The bulk of this book–Roosevelt’s guided tour of controversial Supreme Court cases–confirms that his legitimacy test doesn’t say much. As he puts it, “In most of the cases I discuss, the Court’s decision is legitimate, but a decision going the other way would be legitimate as well.” Indeed, it is nearly impossible for any Supreme Court decision to fail Roosevelt’s test.

Roe v. Wade, he says, is a “woefully unconvincing opinion,” but it is “legitimate” because “the argument for nondeferential review” of abortion legislation–Roosevelt’s own argument, that is, not Roe‘s–“is fairly strong.” Some of the Court’s Establishment Clause decisions “may be wrong,” he says, but they “follow plausibly from a plausible understanding of constitutional meaning.” Korematsu, in which the Court declined to invalidate the government’s detention of American citizens of Japanese ancestry during World War II, is “probably legitimate.” Lochner, the 1905 decision striking down a state law setting a ceiling on the number of hours a baker could be required to work, was “not illegitimate” since the Court’s “particular conception of constitutional meaning” had already been “proved . . . false” but was nonetheless “plausible.”

Even Dred Scott elicits from Roosevelt only the tepid assessment that it was “probably” so wrong as to be “unreasonable,” but he hastens to add that even unreasonable error does not suffice to render a decision illegitimate.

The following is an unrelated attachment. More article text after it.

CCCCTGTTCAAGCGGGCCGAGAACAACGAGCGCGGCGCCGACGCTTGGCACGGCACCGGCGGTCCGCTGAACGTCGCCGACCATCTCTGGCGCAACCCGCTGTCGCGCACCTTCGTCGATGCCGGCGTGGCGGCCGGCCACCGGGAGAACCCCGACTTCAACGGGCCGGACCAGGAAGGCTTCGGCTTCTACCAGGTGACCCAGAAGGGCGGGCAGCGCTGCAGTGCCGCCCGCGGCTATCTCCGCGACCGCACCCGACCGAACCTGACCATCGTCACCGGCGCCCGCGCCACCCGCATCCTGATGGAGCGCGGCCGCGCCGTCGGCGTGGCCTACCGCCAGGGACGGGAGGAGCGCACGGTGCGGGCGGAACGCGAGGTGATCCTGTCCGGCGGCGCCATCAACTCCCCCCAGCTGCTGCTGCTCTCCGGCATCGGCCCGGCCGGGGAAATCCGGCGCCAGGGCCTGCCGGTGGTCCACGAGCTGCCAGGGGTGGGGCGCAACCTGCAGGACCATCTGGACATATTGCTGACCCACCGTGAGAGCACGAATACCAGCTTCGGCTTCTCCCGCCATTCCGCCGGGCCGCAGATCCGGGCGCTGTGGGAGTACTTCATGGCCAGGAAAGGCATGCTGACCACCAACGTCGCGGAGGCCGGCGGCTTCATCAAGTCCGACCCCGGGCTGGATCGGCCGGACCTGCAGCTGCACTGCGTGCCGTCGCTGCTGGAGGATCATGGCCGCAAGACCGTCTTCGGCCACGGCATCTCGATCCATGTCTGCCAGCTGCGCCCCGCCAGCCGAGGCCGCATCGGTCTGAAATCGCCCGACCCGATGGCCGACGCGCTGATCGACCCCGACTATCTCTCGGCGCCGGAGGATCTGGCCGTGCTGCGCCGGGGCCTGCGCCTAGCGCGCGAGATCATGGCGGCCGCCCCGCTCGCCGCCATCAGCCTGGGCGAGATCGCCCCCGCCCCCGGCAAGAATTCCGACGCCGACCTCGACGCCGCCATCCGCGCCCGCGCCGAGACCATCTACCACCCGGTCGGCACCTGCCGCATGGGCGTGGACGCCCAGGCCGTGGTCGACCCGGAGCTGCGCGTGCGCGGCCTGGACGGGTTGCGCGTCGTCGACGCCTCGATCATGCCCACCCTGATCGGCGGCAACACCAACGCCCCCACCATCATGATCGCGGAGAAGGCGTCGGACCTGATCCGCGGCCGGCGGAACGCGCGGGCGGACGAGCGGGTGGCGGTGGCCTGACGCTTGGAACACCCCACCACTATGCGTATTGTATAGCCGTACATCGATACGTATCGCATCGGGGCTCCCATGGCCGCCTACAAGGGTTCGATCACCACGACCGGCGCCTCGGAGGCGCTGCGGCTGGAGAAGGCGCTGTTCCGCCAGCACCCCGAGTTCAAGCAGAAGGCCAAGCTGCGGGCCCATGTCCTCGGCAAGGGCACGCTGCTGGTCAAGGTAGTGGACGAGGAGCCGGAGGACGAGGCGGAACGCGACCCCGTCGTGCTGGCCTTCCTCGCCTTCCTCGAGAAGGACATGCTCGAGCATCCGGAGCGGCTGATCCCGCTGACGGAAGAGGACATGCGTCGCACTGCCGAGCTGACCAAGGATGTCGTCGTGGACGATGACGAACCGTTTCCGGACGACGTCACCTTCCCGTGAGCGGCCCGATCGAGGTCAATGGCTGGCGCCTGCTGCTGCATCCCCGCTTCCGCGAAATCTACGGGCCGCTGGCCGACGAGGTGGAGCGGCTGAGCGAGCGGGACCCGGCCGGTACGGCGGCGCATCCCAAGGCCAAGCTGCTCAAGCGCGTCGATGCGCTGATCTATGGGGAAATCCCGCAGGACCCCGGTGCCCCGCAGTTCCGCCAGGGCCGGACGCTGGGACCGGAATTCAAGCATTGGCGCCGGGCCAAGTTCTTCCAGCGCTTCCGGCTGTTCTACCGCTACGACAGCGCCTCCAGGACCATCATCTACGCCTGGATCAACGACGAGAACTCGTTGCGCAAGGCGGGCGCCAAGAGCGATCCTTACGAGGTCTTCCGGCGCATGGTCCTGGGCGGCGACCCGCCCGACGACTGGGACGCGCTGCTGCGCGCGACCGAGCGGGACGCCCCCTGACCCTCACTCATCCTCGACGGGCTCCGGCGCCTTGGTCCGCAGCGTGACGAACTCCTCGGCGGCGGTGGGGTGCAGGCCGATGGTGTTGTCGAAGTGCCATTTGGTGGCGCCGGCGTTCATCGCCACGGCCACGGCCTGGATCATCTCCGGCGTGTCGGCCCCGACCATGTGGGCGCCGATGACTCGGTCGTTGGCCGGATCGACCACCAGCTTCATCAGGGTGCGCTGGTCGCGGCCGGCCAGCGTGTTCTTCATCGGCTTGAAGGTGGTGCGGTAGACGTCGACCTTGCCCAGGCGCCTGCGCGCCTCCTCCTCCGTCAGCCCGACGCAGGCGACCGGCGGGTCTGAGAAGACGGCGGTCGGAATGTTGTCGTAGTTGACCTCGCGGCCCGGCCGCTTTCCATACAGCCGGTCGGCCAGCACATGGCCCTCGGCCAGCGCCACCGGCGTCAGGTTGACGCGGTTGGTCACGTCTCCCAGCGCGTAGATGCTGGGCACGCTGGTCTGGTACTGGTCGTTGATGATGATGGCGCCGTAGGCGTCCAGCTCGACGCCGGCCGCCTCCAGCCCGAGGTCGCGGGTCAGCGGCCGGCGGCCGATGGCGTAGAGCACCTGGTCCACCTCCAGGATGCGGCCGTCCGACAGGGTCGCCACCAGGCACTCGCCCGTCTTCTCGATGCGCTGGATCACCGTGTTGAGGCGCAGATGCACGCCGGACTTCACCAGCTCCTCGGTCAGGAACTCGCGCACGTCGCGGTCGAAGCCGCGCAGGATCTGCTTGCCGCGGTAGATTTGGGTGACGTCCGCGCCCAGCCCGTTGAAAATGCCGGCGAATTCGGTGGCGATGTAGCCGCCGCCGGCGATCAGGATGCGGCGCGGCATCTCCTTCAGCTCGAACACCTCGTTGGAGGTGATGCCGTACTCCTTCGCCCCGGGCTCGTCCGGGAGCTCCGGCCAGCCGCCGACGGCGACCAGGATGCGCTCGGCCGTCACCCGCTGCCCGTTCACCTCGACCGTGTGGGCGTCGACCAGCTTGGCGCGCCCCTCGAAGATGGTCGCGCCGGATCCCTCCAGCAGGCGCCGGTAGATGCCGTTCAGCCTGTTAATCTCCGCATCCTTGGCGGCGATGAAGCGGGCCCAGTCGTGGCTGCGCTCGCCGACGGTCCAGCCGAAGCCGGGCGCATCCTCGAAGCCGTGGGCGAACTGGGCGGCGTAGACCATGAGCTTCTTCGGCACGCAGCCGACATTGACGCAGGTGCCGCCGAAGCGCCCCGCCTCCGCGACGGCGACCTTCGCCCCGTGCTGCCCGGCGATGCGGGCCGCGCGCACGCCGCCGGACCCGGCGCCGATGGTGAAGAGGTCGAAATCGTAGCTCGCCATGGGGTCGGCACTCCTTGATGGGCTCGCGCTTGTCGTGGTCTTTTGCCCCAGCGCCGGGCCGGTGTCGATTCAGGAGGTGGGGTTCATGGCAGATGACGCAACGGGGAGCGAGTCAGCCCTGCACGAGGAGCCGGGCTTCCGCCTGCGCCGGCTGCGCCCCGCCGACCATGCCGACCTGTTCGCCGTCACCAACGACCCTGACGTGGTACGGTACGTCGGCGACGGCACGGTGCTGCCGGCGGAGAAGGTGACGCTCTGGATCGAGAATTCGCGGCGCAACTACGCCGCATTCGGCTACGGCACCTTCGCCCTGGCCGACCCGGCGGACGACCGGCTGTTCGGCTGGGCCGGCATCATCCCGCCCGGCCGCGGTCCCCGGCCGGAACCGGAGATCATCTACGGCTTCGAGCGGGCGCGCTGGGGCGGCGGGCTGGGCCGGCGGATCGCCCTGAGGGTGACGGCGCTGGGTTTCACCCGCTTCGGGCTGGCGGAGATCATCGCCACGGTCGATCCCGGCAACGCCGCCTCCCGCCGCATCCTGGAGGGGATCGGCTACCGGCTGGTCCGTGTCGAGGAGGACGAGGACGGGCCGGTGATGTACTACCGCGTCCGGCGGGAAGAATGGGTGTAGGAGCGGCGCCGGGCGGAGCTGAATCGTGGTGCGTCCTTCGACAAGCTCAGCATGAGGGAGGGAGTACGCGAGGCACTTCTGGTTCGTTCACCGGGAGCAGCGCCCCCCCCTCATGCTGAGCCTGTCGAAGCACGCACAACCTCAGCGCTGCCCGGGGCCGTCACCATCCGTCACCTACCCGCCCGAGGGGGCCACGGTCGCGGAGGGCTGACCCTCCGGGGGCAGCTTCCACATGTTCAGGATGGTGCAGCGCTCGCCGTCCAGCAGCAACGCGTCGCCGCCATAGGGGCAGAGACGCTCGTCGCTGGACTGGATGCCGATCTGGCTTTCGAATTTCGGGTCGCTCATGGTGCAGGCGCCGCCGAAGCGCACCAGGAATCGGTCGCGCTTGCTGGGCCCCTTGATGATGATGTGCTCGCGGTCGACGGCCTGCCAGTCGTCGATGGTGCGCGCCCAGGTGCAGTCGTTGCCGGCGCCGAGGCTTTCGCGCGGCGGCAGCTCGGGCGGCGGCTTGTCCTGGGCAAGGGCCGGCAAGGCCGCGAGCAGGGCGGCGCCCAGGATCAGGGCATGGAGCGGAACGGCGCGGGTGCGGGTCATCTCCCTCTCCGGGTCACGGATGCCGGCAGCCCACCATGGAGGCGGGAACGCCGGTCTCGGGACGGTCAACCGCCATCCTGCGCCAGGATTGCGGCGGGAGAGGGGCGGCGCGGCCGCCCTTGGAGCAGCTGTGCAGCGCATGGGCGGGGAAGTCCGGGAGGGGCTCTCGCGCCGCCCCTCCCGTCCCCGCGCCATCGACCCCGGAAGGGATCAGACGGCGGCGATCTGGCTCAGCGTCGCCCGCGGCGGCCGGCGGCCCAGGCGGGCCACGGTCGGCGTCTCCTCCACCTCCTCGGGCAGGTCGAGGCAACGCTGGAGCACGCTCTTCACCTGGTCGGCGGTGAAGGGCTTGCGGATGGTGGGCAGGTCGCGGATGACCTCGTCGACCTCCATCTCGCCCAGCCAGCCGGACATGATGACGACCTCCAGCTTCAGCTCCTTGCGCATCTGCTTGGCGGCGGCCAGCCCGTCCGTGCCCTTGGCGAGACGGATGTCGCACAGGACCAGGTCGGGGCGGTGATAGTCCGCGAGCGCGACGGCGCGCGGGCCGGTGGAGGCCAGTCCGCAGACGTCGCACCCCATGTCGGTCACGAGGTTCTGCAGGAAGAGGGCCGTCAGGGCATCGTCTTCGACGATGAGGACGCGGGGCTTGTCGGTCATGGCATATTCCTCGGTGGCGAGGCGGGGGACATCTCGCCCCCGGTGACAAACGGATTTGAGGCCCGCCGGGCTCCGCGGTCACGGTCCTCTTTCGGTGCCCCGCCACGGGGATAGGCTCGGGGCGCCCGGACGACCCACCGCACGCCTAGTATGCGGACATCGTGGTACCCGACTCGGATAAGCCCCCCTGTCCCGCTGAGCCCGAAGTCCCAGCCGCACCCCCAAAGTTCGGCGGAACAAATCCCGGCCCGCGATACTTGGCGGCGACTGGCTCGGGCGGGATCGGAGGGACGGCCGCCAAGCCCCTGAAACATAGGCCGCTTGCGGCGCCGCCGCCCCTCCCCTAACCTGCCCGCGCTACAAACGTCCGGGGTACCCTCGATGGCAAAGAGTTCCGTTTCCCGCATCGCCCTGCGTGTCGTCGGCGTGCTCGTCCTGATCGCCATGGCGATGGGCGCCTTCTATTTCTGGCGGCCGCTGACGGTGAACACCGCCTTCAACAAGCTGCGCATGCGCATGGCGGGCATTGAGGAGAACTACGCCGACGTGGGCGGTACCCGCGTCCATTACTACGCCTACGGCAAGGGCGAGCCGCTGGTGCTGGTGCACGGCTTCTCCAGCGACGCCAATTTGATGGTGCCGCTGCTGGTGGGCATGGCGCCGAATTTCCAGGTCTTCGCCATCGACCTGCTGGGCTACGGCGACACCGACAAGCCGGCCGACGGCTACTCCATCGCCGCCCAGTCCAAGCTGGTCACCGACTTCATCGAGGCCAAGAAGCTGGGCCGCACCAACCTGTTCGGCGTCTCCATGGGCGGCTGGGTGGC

Remarkably, the only decisions besides Plessy v. Ferguson (the 1896 opinion permitting segregated streetcars) that Roosevelt does label illegitimate are six rulings by conservative majorities from the past dozen years, including Bush v. Gore. And he is able to reach this conclusion only by abandoning his own deferential stance and by probing more critically whether “the justifications offered for those decisions . . . stand up to scrutiny.” Even then, as to two of these cases, he states some 60 pages later that he only “tend[s] to think” that they were wrong.

Roosevelt’s survey of cases provides no coherent framework for assessing judicial decisions. Instead, it shows only how infinitely malleable and unprincipled his approach to judging is, and how meaningless his test of legitimacy is. Roosevelt’s criticism of the term “judicial activism” is equally uncompelling. He states his argument concisely: The concept of judicial activism can make sense, he says, only if “determining the plain meaning of the Constitution [is] relatively easy” (a proposition that Roosevelt himself says is “indeed true”) and if that “plain meaning” is sufficiently specific to “tell judges how to decide individual cases.”

Roosevelt asserts that critics of judicial activism believe both of these things. He’s wrong on both points. Among the leading critics of judicial activism are proponents of “original meaning” jurisprudence, who hold that judges are to interpret the various provisions of the Constitution in accordance with the meaning they bore at the time they were promulgated. That original meaning will frequently diverge from the generalized “plain meaning” that Roosevelt posits, and there is certainly no consensus among originalists that determining the original meaning of constitutional provisions is “relatively easy.”